November 02, 2015

Moody’s is right to warn that belligerent communal rhetoric could ruin India’s economic prospects (Edit in TOI)

The Times of India

Moody blues: Moody’s is right to warn that belligerent communal rhetoric could ruin India’s economic prospects
November 2, 2015, 12:08 am IST TOI Edit in TOI Editorials | Edit Page | TOI

Prime Minister Narendra Modi has gone all out to pitch India as a global business destination. But the research arm of international ratings agency Moody’s has injected a timely note of warning on domestic actions that might scupper this bid. In a report titled ‘India Outlook: Searching for Potential’, Moody’s Analytics has said unequivocally that unless Modi reins in BJP members making controversial statements, India runs the risk of losing domestic and global credibility.

President Pranab Mukherjee, addressing the Delhi high court on its golden jubilee, pitched yet again for pluralism and tolerance. And RBI governor Raghuram Rajan devoted a good part of his IIT Delhi convocation speech to explicating why tolerance is essential for India’s economic progress. While tolerance allows the best ideas to come forward and compete, in an intolerant regime the worst ideas can’t be questioned. In place of the false opposition between tolerance and nationalism that hyper-nationalists within BJP presume tolerance, as Rajan proposes, should be deemed a patriotic service.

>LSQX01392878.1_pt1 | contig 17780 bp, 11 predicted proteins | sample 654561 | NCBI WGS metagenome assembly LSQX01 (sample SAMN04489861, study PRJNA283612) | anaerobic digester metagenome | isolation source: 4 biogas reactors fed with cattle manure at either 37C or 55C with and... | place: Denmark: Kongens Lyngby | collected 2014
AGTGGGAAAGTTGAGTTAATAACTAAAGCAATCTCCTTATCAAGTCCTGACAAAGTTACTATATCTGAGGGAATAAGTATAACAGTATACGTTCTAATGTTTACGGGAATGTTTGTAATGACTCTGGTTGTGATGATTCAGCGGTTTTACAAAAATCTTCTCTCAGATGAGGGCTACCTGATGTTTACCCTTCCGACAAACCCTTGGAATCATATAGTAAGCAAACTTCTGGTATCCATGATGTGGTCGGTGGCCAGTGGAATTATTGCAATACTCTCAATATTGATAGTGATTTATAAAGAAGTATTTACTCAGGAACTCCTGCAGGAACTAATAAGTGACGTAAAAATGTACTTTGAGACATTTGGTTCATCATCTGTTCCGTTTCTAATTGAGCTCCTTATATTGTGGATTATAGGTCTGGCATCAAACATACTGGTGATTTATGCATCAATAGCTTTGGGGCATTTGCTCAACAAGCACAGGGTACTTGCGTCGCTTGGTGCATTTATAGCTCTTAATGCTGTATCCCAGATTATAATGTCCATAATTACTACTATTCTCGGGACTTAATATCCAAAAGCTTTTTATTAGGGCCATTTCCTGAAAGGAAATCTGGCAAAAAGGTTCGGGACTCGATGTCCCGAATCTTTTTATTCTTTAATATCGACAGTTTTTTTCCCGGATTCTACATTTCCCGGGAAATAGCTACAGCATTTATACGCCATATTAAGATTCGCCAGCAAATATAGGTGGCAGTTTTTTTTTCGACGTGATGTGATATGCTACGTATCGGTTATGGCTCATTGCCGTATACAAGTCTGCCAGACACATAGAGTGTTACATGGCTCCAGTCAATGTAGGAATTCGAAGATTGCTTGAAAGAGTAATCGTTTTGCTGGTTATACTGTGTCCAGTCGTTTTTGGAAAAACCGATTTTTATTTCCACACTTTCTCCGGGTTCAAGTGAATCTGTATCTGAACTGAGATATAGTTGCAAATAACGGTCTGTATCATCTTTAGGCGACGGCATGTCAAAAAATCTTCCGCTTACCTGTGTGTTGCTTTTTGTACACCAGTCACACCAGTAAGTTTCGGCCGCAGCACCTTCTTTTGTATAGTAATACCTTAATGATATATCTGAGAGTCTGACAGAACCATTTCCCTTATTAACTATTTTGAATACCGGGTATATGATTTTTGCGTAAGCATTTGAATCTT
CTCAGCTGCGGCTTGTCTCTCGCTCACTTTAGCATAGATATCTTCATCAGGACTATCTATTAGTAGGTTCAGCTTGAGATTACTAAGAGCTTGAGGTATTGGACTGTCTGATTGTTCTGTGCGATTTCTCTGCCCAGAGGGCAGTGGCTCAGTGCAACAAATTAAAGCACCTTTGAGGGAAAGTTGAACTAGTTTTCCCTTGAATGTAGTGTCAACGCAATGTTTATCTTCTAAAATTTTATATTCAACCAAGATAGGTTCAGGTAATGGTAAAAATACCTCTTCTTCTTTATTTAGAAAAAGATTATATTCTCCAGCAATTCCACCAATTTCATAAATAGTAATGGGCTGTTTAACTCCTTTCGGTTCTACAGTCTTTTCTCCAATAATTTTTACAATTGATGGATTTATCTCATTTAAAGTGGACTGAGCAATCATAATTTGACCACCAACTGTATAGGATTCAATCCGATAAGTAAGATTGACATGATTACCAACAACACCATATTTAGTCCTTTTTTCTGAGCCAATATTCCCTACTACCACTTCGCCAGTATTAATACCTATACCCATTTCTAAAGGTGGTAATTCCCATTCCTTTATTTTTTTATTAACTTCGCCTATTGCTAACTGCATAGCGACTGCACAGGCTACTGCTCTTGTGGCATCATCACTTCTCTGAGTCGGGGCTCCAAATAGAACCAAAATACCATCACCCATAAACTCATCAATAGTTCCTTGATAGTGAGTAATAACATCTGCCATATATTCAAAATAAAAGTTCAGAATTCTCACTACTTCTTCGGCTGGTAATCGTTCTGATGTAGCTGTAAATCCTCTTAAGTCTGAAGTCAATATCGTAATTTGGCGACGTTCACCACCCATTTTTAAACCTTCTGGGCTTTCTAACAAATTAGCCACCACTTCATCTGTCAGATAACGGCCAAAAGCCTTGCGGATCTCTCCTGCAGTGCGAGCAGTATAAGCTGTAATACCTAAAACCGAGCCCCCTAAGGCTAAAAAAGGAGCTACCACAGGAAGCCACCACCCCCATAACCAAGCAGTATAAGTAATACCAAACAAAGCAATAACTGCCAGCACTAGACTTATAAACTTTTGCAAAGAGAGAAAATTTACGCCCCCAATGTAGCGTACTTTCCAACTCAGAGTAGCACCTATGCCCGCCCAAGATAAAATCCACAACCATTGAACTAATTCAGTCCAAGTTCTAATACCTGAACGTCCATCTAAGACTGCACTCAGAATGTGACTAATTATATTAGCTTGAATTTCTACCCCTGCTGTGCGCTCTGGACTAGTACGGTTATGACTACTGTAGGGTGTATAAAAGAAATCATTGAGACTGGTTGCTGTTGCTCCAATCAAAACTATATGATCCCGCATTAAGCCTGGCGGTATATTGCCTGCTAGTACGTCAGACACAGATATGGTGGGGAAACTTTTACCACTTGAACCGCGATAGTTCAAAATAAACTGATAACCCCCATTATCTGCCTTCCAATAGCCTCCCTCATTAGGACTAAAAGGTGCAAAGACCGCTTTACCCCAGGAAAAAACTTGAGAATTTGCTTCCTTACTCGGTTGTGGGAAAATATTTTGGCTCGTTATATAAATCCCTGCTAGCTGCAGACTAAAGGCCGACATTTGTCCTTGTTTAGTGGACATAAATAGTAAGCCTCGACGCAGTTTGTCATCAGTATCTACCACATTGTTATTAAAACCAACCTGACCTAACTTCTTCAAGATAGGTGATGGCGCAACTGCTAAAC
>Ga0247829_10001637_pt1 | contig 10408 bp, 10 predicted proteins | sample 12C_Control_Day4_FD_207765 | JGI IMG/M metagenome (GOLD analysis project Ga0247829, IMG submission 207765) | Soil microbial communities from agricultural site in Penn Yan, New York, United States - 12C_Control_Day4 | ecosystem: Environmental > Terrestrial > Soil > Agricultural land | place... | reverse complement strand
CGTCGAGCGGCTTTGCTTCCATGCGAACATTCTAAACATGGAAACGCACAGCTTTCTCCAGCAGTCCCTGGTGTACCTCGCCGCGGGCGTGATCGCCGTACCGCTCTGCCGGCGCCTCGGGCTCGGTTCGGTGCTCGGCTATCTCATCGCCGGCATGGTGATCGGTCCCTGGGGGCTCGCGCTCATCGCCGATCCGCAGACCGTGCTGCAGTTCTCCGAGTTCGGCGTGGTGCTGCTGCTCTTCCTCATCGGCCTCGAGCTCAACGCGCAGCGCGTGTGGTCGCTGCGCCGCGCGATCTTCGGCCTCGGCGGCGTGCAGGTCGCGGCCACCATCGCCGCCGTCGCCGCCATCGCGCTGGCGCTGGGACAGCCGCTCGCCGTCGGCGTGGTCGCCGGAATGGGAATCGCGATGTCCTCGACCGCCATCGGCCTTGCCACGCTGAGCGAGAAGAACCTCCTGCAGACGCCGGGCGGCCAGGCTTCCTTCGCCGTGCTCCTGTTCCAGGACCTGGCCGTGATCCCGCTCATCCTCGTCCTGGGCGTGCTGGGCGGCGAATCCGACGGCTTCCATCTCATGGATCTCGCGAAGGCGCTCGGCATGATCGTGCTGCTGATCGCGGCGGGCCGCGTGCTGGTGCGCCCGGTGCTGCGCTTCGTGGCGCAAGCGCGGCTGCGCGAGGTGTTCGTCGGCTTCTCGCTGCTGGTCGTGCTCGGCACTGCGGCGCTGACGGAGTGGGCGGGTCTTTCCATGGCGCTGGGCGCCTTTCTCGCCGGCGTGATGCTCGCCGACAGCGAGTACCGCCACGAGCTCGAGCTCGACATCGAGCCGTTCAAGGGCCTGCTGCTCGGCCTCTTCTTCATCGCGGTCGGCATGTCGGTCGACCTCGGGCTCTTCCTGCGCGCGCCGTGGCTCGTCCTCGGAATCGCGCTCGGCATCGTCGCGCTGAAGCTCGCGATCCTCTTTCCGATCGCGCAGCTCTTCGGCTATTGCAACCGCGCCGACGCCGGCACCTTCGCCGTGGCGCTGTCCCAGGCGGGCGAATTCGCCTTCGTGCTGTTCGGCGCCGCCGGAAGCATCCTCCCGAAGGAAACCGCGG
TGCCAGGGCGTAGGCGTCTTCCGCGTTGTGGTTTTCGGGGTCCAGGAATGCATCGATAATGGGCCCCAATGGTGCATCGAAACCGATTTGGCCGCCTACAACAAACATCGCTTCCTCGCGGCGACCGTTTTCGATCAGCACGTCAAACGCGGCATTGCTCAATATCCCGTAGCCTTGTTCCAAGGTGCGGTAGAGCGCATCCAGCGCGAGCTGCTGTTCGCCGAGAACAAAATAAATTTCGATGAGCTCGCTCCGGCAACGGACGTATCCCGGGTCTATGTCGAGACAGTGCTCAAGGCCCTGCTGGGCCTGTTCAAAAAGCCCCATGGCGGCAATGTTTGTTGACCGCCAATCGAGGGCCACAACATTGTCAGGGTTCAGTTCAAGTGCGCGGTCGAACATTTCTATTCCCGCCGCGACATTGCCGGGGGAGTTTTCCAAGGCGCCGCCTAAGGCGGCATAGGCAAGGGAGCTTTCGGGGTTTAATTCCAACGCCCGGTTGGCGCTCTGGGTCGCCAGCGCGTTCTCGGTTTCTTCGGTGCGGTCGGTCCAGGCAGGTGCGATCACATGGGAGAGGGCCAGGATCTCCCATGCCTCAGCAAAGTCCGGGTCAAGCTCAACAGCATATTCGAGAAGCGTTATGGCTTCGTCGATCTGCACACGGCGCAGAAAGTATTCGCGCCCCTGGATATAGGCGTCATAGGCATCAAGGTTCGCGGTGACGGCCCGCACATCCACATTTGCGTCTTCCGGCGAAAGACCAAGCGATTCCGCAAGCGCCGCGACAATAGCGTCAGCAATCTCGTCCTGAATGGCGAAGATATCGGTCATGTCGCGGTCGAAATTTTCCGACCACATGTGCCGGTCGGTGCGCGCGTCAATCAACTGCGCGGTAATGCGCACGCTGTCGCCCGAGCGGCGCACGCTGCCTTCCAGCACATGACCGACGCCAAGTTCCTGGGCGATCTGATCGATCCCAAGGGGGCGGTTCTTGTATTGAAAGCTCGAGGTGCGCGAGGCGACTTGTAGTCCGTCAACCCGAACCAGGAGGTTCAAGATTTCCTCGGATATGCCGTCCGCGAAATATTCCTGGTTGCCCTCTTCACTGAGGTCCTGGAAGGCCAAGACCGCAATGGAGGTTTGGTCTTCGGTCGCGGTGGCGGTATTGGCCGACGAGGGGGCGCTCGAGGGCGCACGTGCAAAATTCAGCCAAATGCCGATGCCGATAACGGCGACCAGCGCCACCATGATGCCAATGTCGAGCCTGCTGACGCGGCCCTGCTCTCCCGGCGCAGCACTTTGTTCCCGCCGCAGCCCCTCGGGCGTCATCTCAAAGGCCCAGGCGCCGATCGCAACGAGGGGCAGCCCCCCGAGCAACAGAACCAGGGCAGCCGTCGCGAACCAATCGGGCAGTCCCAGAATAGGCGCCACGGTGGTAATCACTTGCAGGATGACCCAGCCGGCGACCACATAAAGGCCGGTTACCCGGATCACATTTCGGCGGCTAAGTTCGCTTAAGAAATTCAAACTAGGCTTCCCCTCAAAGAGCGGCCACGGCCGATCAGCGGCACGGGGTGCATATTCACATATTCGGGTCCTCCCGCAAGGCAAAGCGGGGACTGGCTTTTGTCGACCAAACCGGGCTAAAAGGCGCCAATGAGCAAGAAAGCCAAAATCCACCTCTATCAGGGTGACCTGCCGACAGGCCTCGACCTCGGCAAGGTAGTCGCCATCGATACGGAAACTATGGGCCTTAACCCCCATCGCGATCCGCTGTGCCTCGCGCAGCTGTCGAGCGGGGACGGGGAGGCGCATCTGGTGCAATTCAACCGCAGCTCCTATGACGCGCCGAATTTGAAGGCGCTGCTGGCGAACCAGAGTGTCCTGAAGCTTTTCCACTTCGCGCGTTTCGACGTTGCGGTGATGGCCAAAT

As the Moody’s report points out, there are two interrelated ways that religious majoritarianism and the spreading culture of bans and intolerance can hold up economic progress. First, rising ethnic tensions will discourage investors who have a host of international destinations to choose from. Second, the political debate in the country will turn away from development to more divisive issues, creating stiffer opposition to the government in Parliament and holding up the passage of reform measures key to turning around a sagging economy – such as GST, relaxed labour laws and land acquisition norms. Modi needs to lay down the ‘sabka saath sabka vikas’ line more firmly within his own party and government by telling his hardline colleagues they can’t have the cake and eat it too: it’s either economic progress or the religious agenda.